EXPERT ddx Head and Neck var callbackToken='473ACF1B9A10266'; American Journal of Neuroradiology Skip to main page content Home Current Issue Publication Preview Search the AJNR Archives Interventional Neuroradiology Neurographics Help Search for Keyword: GO Advanced Search Institution: Deep Dyve User Name Password Sign In Book Review <h2>EXPERT ddx Head and Neck</h2> H.R. Harnsberger a , C.M. Glastonbury a , M.A. Michel a , B.L. Koch a , C.D. Phillips a , K. Mosier a , P. Hudgins a , R. Wiggins a , H.C. Davidson a and J. Curé a a Amirsys; 2009, 800 pages, 2500 illustrations, $329.00. In a variation on the highly popular Diagnostic Imaging: Head and Neck by Dr Harnsberger, which was written to describe and illustrate specific diseases with their differential diagnoses, this book, Expert ddx: Head and Neck , takes a different but probably more meaningful and useful approach to daily imaging and reporting. Here specific findings on MR imaging and CT are separated into groups or sections, within which the reader is presented with a series of images with different diagnoses but somewhat similar findings. Included within the sections is also a listing of the differential diagnosis and critical information about each of these diseases. This, of course, is exactly how one goes about reviewing images and constructing plausible diagnostic possibilities. This remarkable (ground-breaking in concept) book has contributions from 10 well-known radiologists in head and neck imaging (Drs Harnsberger, Michel, Phillips, Hudgins, Wiggins, Glastonbury, Koch, Mosier, Davidson, and Curé), who have selected excellent cases and high-quality images. Twenty-three other radiologists listed in the front of the book allowed the use of material from their collections to be included. The sections of the book are the following: “Suprahyoid and Infrahyoid; Oral Cavity,” “Mandible, Maxilla,” “Hypopharynx and Larynx,” “Lymph Nodes,” “Transpatial/Mullispatial Diseases,” “Sinus and Nose,” “Orbit,” “Temporal Bone,” “Skull Base,” “CPA/ICA,” “Posterior Fossa,” “Cranial Nerves,” and “Brain Stem.” Each of these sections is divided into a variety of subsections (anatomically based differentials, generic imaging patterns, clinically based differentials, technique-specific imaging findings), some of which seem a bit arbitrary. The clinically based differentials are helpful because in the minority of situations in which the radiologist actually does get a decent history, the listed clinical scenarios are commonly encountered. A few examples will suffice to show how useful this book can be. In the temporal bone section, there is a portion entitled “Expansile-Destructive Petrous Apex Lesion,” which describes the common, uncommon, and rare entities to be considered. Each is discussed in the familiar bullet point manner (an anathema to traditionalists, but effective nonetheless), followed by 9 examples of different etiologies presenting in the same area and with similar but not identical features. This, like all other areas, is a great review of imaging and can supplement the on-line STAT Dx ( https://my.statdx.com ). As an aside, in some cases like the internal carotid artery aneurysm of the temporal bone, it would have been instructive to somehow refer the reader to the digital subtraction angiography or CT angiography confirming what is seen on axial CT/MR imaging. Similarly when one encounters a sinonasal lesion, the diagnostic possibilities are numerous—this book lays out the many lesions, allowing a comparison between what is on your PACS versus what is shown and described here. Examples of the usefulness of the book abound—one just has to thumb through it to see how it could be of ongoing help to any radiologist. Beyond the imaging of diseases, excellent examples of variants are shown: For instance, in the section on normal skull base variants, venous channels or prominent foramina area is seen. Some of these are impressive and easily mistaken for pathology, such as a petromastoid canal simulating a fracture or large emissary veins simulating diploic lesions. Examples in other areas serve to stress variants mimicking abnormalities, but of course, the strength of the book is in the abundant image collection cataloged by region. An additional exercise of value is to simply go to a given section and study all the images, convincing yourself that the next time you see a similar lesion you will recall the differential possibilities. As an added benefit to the purchase, the book comes with access to what Amirsys calls its “eBookAdvantage” ( http://starfields.org/ebook-advantage.htm ). With the enclosed code, one can access additional images and updated information to supplement what appears in the text. There is no question that the extensive series in diagnostic imaging broke the mold for books in radiology. Now the originators of this brilliant concept have taken another step by publishing a reference to cite specific findings. One looks forward to future EXPERT ddx in the brain and spine. No departmental or sectional library should be without this series of textbooks, and I suspect that most neuroradiologists will want their own copies. Copyright © American Society of Neuroradiology CiteULike Complore Connotea Delicious Digg Google+ What's this? « Previous | Next Article » Table of Contents This Article Published online before print July 30, 2009 , doi: 10.3174/ajnr.A1765 AJNR 2009 30: E156 » Full Text PDF Services Email this article to a colleague Alert me when this article is cited Alert me if a correction is posted Similar articles in this journal Download to citation manager Citing Articles Load citing article information Citing articles via CrossRef Citing articles via Web of Science Citing articles via Google Scholar Google Scholar Articles by Harnsberger, H. Articles by Curé, J. Search for related content PubMed Articles by Harnsberger, H. Articles by Curé, J. Related Content Load related web page information Social Bookmarking CiteULike Complore Connotea Delicious Digg Google+ What's this? Hotlight What's Hotlight? Current Issue Volume 32, Issue 9 Alert me to new issues of AJNR About AJNR Subscribe Author Info Submit Online Editorial Board Feedback E-mail Alerts Advertising RSS Home Subscribe Author Info Submit Online Feedback Help Copyright © 2011 by the American Society of Neuroradiology Print ISSN: 0195-6108 Online ISSN: 1936-959X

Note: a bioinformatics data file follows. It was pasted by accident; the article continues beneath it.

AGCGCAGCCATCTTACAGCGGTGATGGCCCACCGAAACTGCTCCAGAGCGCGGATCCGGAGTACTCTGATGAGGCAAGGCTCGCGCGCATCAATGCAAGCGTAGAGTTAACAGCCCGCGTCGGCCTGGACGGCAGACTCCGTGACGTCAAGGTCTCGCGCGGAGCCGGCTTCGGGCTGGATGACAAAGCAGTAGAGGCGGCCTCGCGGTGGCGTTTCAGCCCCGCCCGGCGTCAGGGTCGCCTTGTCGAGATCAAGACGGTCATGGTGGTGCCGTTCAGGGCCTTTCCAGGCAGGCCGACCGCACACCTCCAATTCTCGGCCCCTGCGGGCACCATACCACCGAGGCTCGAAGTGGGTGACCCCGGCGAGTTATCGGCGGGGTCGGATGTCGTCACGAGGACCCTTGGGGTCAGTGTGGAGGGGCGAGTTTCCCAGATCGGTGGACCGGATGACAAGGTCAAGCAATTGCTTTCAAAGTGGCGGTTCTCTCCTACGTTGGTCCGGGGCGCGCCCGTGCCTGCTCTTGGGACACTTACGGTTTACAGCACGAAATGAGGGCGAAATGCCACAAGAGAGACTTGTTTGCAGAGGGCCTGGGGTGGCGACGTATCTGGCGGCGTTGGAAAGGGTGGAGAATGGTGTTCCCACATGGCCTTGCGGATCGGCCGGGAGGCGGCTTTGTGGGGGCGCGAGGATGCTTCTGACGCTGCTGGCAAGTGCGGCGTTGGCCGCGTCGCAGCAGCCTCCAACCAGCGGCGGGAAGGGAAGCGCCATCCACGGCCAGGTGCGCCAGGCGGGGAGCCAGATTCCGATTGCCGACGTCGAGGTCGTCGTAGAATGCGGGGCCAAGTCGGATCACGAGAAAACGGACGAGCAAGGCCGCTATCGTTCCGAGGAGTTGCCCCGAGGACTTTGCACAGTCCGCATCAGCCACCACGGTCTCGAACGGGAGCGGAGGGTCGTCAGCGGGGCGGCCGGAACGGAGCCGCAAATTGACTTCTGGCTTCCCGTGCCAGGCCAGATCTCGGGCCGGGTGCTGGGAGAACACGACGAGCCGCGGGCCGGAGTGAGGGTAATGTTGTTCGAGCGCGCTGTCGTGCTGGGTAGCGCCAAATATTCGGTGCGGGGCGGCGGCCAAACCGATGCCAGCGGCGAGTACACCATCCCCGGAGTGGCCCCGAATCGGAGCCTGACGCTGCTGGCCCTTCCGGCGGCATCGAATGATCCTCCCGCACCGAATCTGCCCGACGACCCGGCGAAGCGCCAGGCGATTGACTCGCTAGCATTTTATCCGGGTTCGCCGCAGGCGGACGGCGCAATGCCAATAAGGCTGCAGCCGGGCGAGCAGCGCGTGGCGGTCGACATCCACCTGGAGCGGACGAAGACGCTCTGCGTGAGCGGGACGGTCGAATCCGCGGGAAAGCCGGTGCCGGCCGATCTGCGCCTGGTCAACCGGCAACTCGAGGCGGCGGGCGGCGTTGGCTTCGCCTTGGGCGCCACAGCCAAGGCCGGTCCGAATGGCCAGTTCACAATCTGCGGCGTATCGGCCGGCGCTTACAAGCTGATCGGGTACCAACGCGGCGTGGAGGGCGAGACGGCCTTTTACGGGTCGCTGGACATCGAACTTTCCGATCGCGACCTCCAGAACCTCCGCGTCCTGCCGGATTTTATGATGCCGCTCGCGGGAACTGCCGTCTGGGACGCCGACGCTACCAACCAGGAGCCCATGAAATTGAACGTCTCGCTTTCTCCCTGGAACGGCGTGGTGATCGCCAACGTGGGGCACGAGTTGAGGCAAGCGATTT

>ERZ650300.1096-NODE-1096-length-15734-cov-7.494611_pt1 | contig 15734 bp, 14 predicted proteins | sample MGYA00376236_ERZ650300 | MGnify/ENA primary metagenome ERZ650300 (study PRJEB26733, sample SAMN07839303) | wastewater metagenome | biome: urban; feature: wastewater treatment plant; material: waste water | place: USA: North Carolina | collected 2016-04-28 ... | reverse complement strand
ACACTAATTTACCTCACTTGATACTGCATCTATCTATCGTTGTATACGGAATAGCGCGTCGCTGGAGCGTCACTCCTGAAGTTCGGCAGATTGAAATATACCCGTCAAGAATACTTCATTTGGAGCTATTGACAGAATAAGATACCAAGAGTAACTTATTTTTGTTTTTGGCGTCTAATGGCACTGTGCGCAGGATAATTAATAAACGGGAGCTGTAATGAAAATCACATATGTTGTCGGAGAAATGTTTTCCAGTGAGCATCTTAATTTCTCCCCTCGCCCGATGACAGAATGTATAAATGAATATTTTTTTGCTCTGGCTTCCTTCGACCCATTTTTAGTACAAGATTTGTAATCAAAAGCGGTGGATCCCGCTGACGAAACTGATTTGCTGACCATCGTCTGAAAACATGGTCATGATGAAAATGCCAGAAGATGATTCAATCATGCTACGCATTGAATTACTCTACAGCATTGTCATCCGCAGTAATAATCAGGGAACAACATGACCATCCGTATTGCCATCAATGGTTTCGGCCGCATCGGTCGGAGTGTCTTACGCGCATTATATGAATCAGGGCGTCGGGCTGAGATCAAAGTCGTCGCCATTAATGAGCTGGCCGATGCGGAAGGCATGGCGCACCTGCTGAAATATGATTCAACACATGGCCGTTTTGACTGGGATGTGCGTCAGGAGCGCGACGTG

Journal

American Journal of NeuroradiologyAmerican Journal of Neuroradiology

Published: Nov 1, 2009